Gratefully, Atrahasis sacrificed animals. The gods gathered, and although angry Ellil reprimanded kindly Ea for sparing some humans from the deluge, the tide seemed to have turned in the favor of humanity. Pun intended. Ea replied to Ellil with a long, wise speech. Ultimately, Ea emphasized, people were useful, and the gods needed them. Ea told the assembled gods that people should be punished only if they’ve committed a specific infraction, and that even though humanity was mortal, and suffered from famine, disease, and warfare, we humans should be permitted happiness while we live, enjoying food, mirth, celebrations, accomplishments, children, spouses and so on. Future generations, Ea said in conclusion, should know that the flood happened so that humanity’s limitations, and relationships with the gods, would be clear. And with this statement made, and the promise of a long, collaborative future between gods and men issued, the Atrahasis comes to a close. [music]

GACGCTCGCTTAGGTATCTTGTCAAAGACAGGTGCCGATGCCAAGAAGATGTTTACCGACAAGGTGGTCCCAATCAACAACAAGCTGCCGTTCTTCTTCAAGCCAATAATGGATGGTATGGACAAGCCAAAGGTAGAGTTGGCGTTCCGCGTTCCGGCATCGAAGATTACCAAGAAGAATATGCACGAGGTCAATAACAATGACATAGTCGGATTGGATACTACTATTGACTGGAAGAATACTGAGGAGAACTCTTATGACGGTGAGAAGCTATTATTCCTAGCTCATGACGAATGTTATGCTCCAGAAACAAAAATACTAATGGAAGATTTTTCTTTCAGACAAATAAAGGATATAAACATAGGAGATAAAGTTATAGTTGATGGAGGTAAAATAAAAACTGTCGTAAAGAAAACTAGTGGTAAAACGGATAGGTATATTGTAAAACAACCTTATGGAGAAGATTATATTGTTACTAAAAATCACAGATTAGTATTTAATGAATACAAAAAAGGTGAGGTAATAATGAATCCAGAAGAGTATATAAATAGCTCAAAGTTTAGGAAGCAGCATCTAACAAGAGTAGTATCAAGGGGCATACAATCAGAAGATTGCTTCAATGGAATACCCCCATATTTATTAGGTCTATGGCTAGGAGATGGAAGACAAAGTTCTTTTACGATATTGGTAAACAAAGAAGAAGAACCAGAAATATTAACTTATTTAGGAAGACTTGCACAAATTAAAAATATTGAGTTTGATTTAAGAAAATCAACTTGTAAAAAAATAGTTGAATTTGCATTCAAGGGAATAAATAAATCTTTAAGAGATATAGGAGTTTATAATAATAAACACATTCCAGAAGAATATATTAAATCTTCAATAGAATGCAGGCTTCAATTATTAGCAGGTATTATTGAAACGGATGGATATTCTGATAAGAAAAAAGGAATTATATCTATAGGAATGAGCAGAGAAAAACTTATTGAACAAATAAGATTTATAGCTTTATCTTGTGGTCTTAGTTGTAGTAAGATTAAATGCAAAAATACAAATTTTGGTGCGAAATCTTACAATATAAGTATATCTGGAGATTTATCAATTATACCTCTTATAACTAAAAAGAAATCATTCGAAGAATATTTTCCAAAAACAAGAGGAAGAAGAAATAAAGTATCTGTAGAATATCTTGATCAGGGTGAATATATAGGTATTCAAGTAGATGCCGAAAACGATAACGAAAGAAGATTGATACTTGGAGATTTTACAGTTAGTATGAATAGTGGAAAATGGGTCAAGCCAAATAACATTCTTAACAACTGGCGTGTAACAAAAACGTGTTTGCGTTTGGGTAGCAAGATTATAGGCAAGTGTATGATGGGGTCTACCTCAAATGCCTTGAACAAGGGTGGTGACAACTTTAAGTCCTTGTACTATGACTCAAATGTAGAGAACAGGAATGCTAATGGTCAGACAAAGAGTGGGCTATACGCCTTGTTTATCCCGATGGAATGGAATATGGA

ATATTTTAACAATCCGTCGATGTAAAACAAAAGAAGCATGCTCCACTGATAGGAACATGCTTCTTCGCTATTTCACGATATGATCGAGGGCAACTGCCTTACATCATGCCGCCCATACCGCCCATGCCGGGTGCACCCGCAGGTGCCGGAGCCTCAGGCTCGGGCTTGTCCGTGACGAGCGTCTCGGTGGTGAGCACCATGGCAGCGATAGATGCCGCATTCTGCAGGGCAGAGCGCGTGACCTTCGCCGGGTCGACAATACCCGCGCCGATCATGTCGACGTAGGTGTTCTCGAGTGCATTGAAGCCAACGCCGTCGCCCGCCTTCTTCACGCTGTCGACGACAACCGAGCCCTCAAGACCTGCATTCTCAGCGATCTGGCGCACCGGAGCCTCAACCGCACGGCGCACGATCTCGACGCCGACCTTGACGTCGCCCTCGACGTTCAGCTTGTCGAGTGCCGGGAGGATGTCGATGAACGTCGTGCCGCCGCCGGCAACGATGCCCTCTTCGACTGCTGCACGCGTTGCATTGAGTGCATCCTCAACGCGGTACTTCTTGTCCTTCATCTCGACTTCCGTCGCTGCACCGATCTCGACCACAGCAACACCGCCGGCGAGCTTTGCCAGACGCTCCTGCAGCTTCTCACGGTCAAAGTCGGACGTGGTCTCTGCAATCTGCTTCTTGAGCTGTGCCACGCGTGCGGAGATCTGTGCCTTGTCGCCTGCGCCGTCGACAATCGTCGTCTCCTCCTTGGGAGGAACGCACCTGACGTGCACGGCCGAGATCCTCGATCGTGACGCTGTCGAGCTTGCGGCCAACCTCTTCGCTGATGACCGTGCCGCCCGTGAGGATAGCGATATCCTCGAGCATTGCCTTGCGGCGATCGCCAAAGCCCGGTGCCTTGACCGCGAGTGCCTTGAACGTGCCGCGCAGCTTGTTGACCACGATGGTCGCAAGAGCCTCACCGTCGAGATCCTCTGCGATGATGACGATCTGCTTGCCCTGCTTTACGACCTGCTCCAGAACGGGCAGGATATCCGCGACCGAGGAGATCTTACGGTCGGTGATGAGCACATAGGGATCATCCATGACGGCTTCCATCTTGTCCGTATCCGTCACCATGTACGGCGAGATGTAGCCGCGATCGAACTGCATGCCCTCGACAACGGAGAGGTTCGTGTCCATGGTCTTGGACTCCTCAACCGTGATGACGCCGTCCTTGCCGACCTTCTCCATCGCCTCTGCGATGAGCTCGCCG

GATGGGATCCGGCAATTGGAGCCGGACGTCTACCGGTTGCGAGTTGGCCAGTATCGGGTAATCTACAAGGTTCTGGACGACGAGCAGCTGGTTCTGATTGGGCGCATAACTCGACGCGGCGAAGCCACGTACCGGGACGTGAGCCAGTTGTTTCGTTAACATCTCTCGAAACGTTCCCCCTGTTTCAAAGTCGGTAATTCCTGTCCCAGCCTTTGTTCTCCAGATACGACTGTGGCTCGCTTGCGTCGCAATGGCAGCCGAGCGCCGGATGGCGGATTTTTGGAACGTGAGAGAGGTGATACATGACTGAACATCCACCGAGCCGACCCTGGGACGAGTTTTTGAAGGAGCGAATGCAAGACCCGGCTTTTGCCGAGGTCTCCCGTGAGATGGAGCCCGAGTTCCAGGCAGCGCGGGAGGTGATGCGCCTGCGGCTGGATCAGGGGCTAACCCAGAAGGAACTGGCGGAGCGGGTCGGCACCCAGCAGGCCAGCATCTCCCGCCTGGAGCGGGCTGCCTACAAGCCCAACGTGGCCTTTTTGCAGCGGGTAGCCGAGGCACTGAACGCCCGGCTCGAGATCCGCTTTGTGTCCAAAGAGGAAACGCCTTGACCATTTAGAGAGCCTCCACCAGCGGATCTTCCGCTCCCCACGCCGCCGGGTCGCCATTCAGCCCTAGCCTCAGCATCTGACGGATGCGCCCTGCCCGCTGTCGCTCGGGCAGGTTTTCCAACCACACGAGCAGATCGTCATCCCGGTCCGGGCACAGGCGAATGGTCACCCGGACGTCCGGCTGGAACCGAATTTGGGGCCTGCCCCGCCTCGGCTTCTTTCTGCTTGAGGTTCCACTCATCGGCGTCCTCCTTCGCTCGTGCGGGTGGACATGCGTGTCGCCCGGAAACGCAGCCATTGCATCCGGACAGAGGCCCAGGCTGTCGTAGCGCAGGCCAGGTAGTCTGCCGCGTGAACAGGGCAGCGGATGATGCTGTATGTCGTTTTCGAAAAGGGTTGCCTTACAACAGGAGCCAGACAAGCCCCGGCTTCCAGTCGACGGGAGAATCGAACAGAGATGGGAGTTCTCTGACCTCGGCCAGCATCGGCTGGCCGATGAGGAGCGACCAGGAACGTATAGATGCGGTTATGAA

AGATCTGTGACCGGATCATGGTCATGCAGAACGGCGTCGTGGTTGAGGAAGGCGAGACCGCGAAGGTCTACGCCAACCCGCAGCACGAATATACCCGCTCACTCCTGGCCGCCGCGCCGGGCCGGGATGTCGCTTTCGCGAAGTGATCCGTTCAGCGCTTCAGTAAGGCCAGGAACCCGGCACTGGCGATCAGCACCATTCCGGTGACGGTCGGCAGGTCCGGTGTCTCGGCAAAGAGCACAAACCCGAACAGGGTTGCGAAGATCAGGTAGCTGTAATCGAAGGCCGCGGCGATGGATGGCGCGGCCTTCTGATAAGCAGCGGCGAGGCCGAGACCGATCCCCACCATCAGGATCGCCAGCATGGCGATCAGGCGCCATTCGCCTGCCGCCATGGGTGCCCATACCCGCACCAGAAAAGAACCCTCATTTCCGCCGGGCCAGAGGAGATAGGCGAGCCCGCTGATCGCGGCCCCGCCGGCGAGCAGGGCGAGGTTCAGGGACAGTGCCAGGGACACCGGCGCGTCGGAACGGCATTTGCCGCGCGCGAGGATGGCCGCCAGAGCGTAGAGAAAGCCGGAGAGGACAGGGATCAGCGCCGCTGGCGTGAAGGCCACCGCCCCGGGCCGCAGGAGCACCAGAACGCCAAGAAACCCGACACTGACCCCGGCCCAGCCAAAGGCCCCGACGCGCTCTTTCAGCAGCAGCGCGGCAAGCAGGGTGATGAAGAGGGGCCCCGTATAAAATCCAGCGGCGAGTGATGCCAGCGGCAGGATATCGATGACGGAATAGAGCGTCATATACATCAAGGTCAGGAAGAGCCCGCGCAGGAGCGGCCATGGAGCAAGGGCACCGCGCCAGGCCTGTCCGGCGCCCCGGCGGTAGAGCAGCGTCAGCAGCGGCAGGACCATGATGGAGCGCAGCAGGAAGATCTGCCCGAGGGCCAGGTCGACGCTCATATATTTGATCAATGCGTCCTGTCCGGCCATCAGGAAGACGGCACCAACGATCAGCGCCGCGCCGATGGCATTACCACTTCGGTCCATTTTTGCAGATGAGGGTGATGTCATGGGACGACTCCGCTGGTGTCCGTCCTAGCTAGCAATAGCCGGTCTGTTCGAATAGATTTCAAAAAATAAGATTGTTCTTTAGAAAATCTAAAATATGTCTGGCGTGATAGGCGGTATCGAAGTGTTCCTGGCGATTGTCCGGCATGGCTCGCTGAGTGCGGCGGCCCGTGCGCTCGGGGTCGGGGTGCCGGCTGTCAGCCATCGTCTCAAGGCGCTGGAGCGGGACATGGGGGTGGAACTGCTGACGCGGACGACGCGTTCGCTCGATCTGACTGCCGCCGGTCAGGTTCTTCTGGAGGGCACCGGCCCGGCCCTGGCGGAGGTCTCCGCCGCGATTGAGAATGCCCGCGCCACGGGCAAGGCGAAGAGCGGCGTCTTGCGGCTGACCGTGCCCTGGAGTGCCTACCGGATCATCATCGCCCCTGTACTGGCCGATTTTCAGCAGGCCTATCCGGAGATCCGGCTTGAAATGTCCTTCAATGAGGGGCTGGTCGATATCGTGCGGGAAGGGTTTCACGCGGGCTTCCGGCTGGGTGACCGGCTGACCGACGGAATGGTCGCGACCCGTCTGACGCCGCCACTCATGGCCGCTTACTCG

The Pentateuch and the Enuma Elish and Atrahasis

You now know the overall structures of two Mesopotamian creation epics, partner stories to the beginning of the Old Testament. Let’s get into a bit of detail about the timeframes in which these Akkadian and Hebrew creation stories were composed, and some of the more memorable similarities and differences between them.

N-Mesopotamia and Syria english

A map of Mesopotamia. Note the locations of Babylon, where the Judahites were held captive between 586 and 539 and possibly encountered the Enuma Elish and Atrahasis epics, Assur (the later Assyrian capital further up the Tigris), and Jerusalem.